Vision Bank v. Bama Bayou, LLC et al
ORDER denying 34 Motion for Attorney Fees as set out. Signed by Judge Kristi K. DuBose on 5/7/2012. (cmj)
IN THE UNITED STATES DISTRICT COURT
FOR THE SOUTHERN DISTRICT OF ALABAMA
BAMA BAYOU, LLC, et al,
Defendants / Counterclaim Plaintiffs )
VISION BANK, et al,
CIVIL ACTION NO. 11-0568-KD-M
This action is before the Court on the motion for attorney’s fees and costs filed by the
Marine Park parties wherein they move the Court to award their just costs and actual expenses
including attorney’s fees resulting from the FDIC’s removal of this action (doc. 34), the Federal
Deposit Insurance Corporation’s preliminary opposition to the motion for attorneys fees and
costs (doc. 48), the submission of fee claim documentation filed by the Marine Park parties (doc.
55), and the FDIC’s response (doc. 63). Upon consideration and for the reasons set forth herein,
the motion for attorney’s fees and costs is DENIED.
Statement of the law
Pursuant to 28 U.S.C. § 1447(c), an order of remand “may require payment of just costs
and any actual expenses, including attorney fees, incurred as a result of the removal.” In order to
determine whether to award attorneys fees, the Court “should recognize the desire to deter
removals sought for the purpose of prolonging litigation and imposing costs on the opposing
party, while not undermining Congress' basic decision to afford defendants a right to remove as a
general matter, when the statutory criteria are satisfied.” Martin v. Franklin Capital Corp., 546
U.S. 132, 140, 126 S.Ct. 704, 163 L.Ed.2d 547 (2005). “In light of these large objectives,  the
standard for awarding fees should turn on the reasonableness of the removal. Absent unusual
circumstances, courts may award attorney's fees under § 1447(c) only where the removing party
lacked an objectively reasonable basis for seeking removal. Conversely, when an objectively
reasonable basis exists, fees should be denied.” Id. at 140-141, 126 S.Ct. at 711 (2005) (internal
citations and quotations omitted).
In Martin, the Supreme Court rejected “the notion that the statute created a presumption
in favor of awarding fees, the Court explained that § 1447(c) only authorized an award of costs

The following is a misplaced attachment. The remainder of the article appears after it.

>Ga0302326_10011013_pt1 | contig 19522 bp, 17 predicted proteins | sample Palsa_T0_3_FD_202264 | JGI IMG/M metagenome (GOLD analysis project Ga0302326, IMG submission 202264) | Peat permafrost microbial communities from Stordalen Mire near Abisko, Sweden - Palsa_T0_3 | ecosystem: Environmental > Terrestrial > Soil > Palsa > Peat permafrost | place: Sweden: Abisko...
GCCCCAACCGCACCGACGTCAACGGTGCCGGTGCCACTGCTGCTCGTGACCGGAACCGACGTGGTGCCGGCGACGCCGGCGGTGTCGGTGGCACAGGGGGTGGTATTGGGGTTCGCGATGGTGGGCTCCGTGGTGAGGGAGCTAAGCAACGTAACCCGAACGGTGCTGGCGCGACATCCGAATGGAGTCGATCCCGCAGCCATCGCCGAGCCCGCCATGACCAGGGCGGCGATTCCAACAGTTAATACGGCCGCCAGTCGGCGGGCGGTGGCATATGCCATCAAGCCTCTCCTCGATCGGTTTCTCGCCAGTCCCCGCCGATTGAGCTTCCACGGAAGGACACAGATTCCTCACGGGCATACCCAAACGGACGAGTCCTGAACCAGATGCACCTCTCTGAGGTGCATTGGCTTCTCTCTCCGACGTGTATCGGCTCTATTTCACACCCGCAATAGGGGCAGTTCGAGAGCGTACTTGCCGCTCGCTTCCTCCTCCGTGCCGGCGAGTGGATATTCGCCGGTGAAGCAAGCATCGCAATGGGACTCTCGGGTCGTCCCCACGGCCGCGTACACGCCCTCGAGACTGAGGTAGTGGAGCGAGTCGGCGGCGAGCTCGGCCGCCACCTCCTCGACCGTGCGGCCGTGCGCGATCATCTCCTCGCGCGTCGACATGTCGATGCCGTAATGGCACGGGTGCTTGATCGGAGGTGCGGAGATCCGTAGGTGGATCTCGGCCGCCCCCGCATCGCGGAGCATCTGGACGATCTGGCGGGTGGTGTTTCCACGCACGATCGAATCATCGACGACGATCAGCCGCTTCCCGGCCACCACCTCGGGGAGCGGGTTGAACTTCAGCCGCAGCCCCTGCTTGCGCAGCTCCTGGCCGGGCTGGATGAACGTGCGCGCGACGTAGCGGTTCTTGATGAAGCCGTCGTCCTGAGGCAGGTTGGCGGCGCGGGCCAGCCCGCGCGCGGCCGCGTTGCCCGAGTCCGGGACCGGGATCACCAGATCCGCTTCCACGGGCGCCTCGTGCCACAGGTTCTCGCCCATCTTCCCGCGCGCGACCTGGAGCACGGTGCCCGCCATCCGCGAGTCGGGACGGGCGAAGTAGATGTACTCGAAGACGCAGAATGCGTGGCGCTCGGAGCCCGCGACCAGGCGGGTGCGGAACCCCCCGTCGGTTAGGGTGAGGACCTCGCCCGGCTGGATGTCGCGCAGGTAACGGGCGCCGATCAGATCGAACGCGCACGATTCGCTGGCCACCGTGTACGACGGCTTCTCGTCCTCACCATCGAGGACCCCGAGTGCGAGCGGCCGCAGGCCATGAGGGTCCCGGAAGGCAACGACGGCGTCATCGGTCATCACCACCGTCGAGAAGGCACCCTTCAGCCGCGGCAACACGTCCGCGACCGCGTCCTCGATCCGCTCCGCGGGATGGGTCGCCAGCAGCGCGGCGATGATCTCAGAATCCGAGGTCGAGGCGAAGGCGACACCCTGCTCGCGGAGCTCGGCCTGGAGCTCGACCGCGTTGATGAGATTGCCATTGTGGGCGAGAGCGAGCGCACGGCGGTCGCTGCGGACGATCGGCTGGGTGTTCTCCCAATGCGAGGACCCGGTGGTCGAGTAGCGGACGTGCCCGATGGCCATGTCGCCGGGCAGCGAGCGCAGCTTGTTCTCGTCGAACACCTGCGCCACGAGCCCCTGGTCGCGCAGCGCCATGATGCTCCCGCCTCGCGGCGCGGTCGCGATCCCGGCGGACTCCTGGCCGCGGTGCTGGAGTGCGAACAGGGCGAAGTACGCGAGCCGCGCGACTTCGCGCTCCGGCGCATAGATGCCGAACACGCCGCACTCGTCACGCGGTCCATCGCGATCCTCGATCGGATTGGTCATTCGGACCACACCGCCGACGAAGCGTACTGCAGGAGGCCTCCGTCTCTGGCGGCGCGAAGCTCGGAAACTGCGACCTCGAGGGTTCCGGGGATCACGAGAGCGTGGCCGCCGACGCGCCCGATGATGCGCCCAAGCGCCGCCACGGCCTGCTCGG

and fees when such an award was just.” Bauknight v. Monroe County, Fla., 446 F.3d 1327, 1329
(11th Cir.2006) citing Martin, at 709-10. “The reasonableness standard was ultimately the result
of balancing ‘the desire to deter removals sought for the purpose of prolonging litigation and
imposing costs on the opposing party, while not undermining Congress' basic decision to afford
defendants a right to remove as a general matter, when the statutory criteria are satisfied.’”
Bauknight, 446 F. 2d at 1329 citing Martin, at 711.
Relevant background in the state court
The FDIC explains that a motion to join the FDIC as an indispensible party was filed in
the state court but the state court judge advised the parties that the court would hear and rule on
the claim for which the FDIC wished to intervene - whether the foreclosure transactions were
unconscionable - before ruling on the motion to join the FDIC. Fearing serious impairment to its
rights, the FDIC filed a motion to intervene. The state court did not rule on the motion to join or
the motion to intervene and the FDIC removed the action on the eve of the hearing.
Marine Park argues that the FDIC lacked an objectively reasonable basis for seeking
removal because at the time of removal, it had not been substituted as a party in the state court
case and there was no bank party for which the FDIC could be substituted. (Doc. 34). In
response, the FDIC explains that the present removal was based on the FDIC’s motion to
intervene and that a motion to substitute had been the basis in 2010. The FDIC also points out
that it removed this action based on a number of cases wherein the FDIC was considered a party
for removal purposes when it filed a motion to intervene “and when the state court refused to
rule on that motion.” (Doc. 48, p. 6). The FDIC argues that its basis for removal - that it became
a party to the state court litigation when it filed the motion to intervene - cannot be held
unreasonable where there is no controlling authority in the Eleventh Circuit and conflicts among
other circuits as to the “question of when the FDIC becomes a party for purposes of removal
upon filing a motion to intervene.” (Doc. 48, p. 9).
The absence of controlling authority in this Circuit and the conflicts among the circuits
which have addressed this issue or similar procedural issues related to the FDIC’s statutory right
of removal, leads the Court to conclude that the FDIC’s removal did not lack an objectively
reasonable basis. Further, as the FDIC points out, it was “testing the bounds of the law with
regard to the FDIC’s removal powers under 12 U.S.C. § 1819(b)(2)(B)”. (Doc. 48, p. 12).
Accordingly, the motion for attorneys fees and costs is DENIED.
DONE this the 7th day of May, 2012.
s/ Kristi K. DuBose
KRISTI K. DuBOSE
UNITED STATES DISTRICT JUDGE
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